March 26, 2012
Reds need to re-think tactical changes
By Kurt Larson, QMI Agency
Arguably its lowest point as a club, last season's embarrassing 6-2 loss to the Philadelphia Union shamed supporters with a feeling they thought they'd never leave a TFC match with again.
"We were humiliated," head coach Aron Winter said last May, a sentiment that returned to BMO Field over the weekend when the club suffered its worst defeat since being hit for six last spring.
While its easy to blame individual players and the club's collective effort for Saturday's 3-0 loss to the San Jose Earthquakes, suspect lineup shifts have punished the Reds in consecutive league fixtures beginning in Seattle to start the season.
Heading into halftime at CenturyLink Field without Torsten Frings, Winter replaced Ty Harden with Danny Koevermans and shifted the club into a 4-3-3, a move that saw a fragile Toronto defence concede twice before falling 3-1.
In an identical situation Saturday, Winter pulled Terry Dunfield for Koevermans and moved Toronto into what was essentially a 4-2-4 -- something that yielded similar results when the 'Quakes tacked on two additional goals midway through the second half.
Although it's clear the club has yet to find a reliable central defender capable of releasing Frings' from his defensive shackles, it's just as critical that Toronto's coaching staff concocts a system that maximizes TFC's chances of getting results.
Perennial TFC boo boy Julian de Guzman wasn't the problem Saturday and neither was Harden. By the end of the San Jose match the club was playing with just a single holding midfielder and rookie Luis Silva as its only two players in the middle third.
As a result, San Jose had acres of space to walk through TFC's midfield and counter-attack what was a helpless and hapless back four.
Disorganized and discomforted, Toronto looks like a club with no midfield presence and no confidence at the back. Despite having the offensive personnel to catch teams in transition, the floodgates will remain open if the Reds continue to not defend as a unit.
"I hope they stay open," Chris Wondolowski said after bagging an easy brace Saturday.
And they likely will if Winter doesn't correct the mid-match formation changes that have exposed Toronto's back line for two weeks.
"We got beat," Ryan Johnson said, before pausing during his post-game. "Hands down, we got beat."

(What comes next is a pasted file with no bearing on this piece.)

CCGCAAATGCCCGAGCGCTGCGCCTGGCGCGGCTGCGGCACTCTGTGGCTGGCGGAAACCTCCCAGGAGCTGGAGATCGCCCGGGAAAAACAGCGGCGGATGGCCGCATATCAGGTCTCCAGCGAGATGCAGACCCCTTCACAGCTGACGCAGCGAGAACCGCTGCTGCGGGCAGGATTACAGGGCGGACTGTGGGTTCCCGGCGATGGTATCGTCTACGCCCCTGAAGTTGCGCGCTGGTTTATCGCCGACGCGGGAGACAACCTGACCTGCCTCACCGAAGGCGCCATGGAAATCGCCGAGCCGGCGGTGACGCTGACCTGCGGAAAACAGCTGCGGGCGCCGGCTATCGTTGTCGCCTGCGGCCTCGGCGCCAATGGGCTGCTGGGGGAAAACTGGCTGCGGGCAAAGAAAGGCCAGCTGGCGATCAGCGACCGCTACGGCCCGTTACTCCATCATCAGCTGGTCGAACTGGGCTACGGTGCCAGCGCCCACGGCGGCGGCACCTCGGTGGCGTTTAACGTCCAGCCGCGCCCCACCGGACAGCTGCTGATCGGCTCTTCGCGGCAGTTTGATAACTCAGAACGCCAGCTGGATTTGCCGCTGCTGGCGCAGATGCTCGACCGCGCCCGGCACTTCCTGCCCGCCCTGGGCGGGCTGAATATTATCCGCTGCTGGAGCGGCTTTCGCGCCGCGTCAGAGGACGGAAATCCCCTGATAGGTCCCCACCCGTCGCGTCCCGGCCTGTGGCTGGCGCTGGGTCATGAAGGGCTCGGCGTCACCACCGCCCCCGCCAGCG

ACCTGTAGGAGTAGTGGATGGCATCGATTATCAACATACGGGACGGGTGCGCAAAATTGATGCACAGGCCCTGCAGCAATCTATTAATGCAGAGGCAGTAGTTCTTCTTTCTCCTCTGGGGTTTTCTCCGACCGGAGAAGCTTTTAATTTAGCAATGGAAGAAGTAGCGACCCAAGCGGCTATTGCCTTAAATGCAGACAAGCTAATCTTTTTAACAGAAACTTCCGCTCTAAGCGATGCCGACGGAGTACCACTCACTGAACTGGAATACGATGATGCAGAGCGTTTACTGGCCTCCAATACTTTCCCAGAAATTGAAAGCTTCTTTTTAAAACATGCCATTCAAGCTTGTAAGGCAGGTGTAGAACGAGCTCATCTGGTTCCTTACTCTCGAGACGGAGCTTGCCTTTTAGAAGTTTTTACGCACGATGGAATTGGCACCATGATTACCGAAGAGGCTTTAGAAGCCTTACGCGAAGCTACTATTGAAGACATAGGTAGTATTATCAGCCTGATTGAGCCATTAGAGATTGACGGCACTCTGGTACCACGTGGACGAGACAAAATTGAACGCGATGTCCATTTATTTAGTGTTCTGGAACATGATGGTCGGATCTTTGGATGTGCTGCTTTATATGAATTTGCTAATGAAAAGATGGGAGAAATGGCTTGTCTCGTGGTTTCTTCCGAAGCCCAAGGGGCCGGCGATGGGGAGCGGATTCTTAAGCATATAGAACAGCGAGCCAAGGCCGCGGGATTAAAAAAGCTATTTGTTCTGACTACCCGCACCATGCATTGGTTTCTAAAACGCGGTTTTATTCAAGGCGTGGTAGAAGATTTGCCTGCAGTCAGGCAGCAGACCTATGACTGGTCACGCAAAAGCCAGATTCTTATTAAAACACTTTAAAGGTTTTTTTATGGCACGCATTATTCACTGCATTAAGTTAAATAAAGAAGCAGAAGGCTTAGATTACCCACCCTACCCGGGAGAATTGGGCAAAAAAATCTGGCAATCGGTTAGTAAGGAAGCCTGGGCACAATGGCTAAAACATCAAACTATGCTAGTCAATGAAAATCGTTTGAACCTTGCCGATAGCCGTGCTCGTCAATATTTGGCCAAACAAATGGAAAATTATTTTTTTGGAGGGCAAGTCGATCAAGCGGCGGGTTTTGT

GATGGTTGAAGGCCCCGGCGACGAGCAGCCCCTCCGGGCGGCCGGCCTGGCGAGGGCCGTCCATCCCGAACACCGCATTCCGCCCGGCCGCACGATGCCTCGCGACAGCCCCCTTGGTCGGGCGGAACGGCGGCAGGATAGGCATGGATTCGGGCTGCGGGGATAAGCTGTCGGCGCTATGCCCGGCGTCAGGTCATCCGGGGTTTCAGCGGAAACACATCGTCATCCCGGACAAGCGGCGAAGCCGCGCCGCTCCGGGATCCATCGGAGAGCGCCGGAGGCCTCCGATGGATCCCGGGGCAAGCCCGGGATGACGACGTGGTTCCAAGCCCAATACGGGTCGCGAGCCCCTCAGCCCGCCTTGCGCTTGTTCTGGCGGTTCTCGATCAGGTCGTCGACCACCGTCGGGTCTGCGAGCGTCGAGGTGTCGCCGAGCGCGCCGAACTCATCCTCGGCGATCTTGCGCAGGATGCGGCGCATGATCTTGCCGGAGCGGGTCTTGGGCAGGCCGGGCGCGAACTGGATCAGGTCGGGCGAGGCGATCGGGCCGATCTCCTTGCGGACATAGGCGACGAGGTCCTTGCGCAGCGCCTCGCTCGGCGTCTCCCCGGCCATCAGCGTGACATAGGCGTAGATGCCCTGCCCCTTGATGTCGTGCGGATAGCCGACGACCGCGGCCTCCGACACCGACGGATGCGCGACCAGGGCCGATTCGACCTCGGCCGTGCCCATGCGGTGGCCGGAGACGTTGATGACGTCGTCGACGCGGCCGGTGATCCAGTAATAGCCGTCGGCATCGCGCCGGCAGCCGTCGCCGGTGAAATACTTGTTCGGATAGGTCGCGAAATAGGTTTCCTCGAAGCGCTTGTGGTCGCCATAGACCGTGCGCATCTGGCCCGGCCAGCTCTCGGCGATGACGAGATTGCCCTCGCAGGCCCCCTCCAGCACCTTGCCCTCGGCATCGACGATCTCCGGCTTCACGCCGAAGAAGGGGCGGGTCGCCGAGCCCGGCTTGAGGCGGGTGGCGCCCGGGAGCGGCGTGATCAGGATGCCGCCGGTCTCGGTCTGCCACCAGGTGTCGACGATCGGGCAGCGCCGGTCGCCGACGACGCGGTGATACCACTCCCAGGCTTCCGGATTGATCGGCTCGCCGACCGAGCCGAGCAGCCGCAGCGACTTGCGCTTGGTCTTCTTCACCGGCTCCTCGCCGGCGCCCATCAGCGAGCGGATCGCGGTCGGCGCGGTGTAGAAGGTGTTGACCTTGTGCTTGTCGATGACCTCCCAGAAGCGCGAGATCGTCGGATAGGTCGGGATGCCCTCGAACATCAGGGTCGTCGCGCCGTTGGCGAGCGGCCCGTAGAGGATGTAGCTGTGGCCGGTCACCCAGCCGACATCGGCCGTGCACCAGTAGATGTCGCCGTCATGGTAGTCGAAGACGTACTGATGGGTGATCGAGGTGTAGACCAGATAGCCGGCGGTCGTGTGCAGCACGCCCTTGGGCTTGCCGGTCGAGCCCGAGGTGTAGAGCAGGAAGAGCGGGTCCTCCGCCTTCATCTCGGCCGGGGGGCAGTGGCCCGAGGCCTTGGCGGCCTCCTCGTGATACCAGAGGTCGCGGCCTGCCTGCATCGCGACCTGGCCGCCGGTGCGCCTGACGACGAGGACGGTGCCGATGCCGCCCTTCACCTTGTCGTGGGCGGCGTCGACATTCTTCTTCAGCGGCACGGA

Worse, Toronto got embarrassed Saturday, which took supporters all the way back to Winter's words last May.
CANN YOU HELP?
Adrian Cann's impending return could help settle a back four that has been rattled since holding a dangerous L.A. Galaxy attack in an impressive 2-1 Champions League win.
Toronto's tactical issues aside, Cann looked confident in training last week and could replace Ty Harden or Aaron Maund on the right side of defence.
The club's 2010 stalwart is tentatively scheduled to compete in a reserve match following Saturday's game against the Columbus Crew and could be deemed match fit as early as next week.
Noticeably vocal during full-team pre-match training last Friday, TFC's current defensive strife presents a dream situation to a player whose time at TFC appeared all but finished when a torn ACL ended his 2011 season.
With Frings out, Geovanny Caicedo's contract shredded and Harden failing to complete a full league match, the club may have no choice but to insert the Canadian international next week.
As a hamstring strain has Frings still three weeks from a return, Winter should consider playing a healthy Cann between Harden and Miguel Aceval in a back five.
While it will take something away from the attack, it might dry up the shocking number of goals Toronto has conceded through four games.
Three weeks into the season and the Reds are right back where they ended 2012. Saturday's 3-0 whipping gave TFC a league-worst minus-five goal difference as they joined Philadelphia as the last remaining clubs yet to secure a league point ... Meanwhile, the Vancouver Whitecaps continued their undefeated run with a scoreless draw at B.C. Place Saturday night. The 'Caps had a number of chances to snatch full points, but instead allowed Dwayne De Rosario and D.C. United to grab its first point of the season ... After earning just five shutouts through 34 MLS matches a season ago, Vancouver is the only remaining MLS club not to have conceded in 2012 ... The San Jose Earthquakes are one of two clubs the Reds have never beaten at BMO Field. Toronto faces the other this weekend when Trillium Cup rival Columbus travels to Ontario ... And the Crew will be riding high after a comfortable win at Crew Stadium over Montreal Saturday. The visitors played a man down for 70 minutes when a reckless elbow from Jeb Brovsky saw referee Mark Geiger reach for his back pocket.
The Seattle Sounders began 2011 with consecutive losses and still went on to finish second in the west. That said, Seattle's back-to-back losses were to the eventual MLS Cup champion L.A. Galaxy and New York Red Bulls, two of the most talented teams in the league.
Although soccer is far from a game of statistics, the New York Red Bulls secured the league's final playoff spot with 46 points (1.35 ppg) last year.
Going strictly by the numbers, Toronto will need at least five wins from eight games ahead of June if its to keep pace with the playoff race this summer.
After two matches it's too early to make post-season predictions, but if the Reds fail to pick up three points against at least one of Columbus, Montreal or Chivas over the next three weeks, you'll start to hear rumblings.